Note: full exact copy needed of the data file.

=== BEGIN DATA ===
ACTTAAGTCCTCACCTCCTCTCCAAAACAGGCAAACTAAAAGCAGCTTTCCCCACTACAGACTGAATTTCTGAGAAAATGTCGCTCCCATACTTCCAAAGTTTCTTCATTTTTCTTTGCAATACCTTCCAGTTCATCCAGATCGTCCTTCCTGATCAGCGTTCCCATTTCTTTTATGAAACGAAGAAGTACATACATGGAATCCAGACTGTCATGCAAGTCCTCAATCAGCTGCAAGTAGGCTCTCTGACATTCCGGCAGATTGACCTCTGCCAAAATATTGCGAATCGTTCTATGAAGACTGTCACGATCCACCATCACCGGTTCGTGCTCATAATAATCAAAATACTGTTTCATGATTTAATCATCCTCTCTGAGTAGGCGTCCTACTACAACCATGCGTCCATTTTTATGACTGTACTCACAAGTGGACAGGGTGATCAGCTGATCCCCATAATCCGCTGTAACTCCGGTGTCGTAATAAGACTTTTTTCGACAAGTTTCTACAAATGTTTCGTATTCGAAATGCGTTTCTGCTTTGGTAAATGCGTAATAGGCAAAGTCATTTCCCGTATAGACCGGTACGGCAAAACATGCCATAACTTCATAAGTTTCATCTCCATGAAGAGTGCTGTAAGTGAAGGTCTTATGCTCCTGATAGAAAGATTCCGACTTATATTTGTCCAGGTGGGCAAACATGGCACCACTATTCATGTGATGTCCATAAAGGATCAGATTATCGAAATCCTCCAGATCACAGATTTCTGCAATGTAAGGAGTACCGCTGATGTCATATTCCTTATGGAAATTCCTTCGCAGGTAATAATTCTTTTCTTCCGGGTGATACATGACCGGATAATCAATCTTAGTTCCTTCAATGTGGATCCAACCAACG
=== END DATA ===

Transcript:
ACTTAAGTCCTCACCTCCTCTCCAAAACAGGCAAACTAAAAGCAGCTTTCCCCACTACAGACTGAATTTCTGAGAAAATGTCGCTCCCATACTTCCAAAGTTTCTTCATTTTTCTTTGCAATACCTTCCAGTTCATCCAGATCGTCCTTCCTGATCAGCGTTCCCATTTCTTTTATGAAACGAAGAAGTACATACATGGAATCCAGACTGTCATGCAAGTCCTCAATCAGCTGCAAGTAGGCTCTCTGACATTCCGGCAGATTGACCTCTGCCAAAATATTGCGAATCGTTCTATGAAGACTGTCACGATCCACCATCACCGGTTCGTGCTCATAATAATCAAAATACTGTTTCATGATTTAATCATCCTCTCTGAGTAGGCGTCCTACTACAACCATGCGTCCATTTTTATGACTGTACTCACAAGTGGACAGGGTGATCAGCTGATCCCCATAATCCGCTGTAACTCCGGTGTCGTAATAAGACTTTTTTCGACAAGTTTCTACAAATGTTTCGTATTCGAAATGCGTTTCTGCTTTGGTAAATGCGTAATAGGCAAAGTCATTTCCCGTATAGACCGGTACGGCAAAACATGCCATAACTTCATAAGTTTCATCTCCATGAAGAGTGCTGTAAGTGAAGGTCTTATGCTCCTGATAGAAAGATTCCGACTTATATTTGTCCAGGTGGGCAAACATGGCACCACTATTCATGTGATGTCCATAAAGGATCAGATTATCGAAATCCTCCAGATCACAGATTTCTGCAATGTAAGGAGTACCGCTGATGTCATATTCCTTATGGAAATTCCTTCGCAGGTAATAATTCTTTTCTTCCGGGTGATACATGACCGGATAATCAATCTTAGTTCCTTCAATGTGGATCCAACCAACG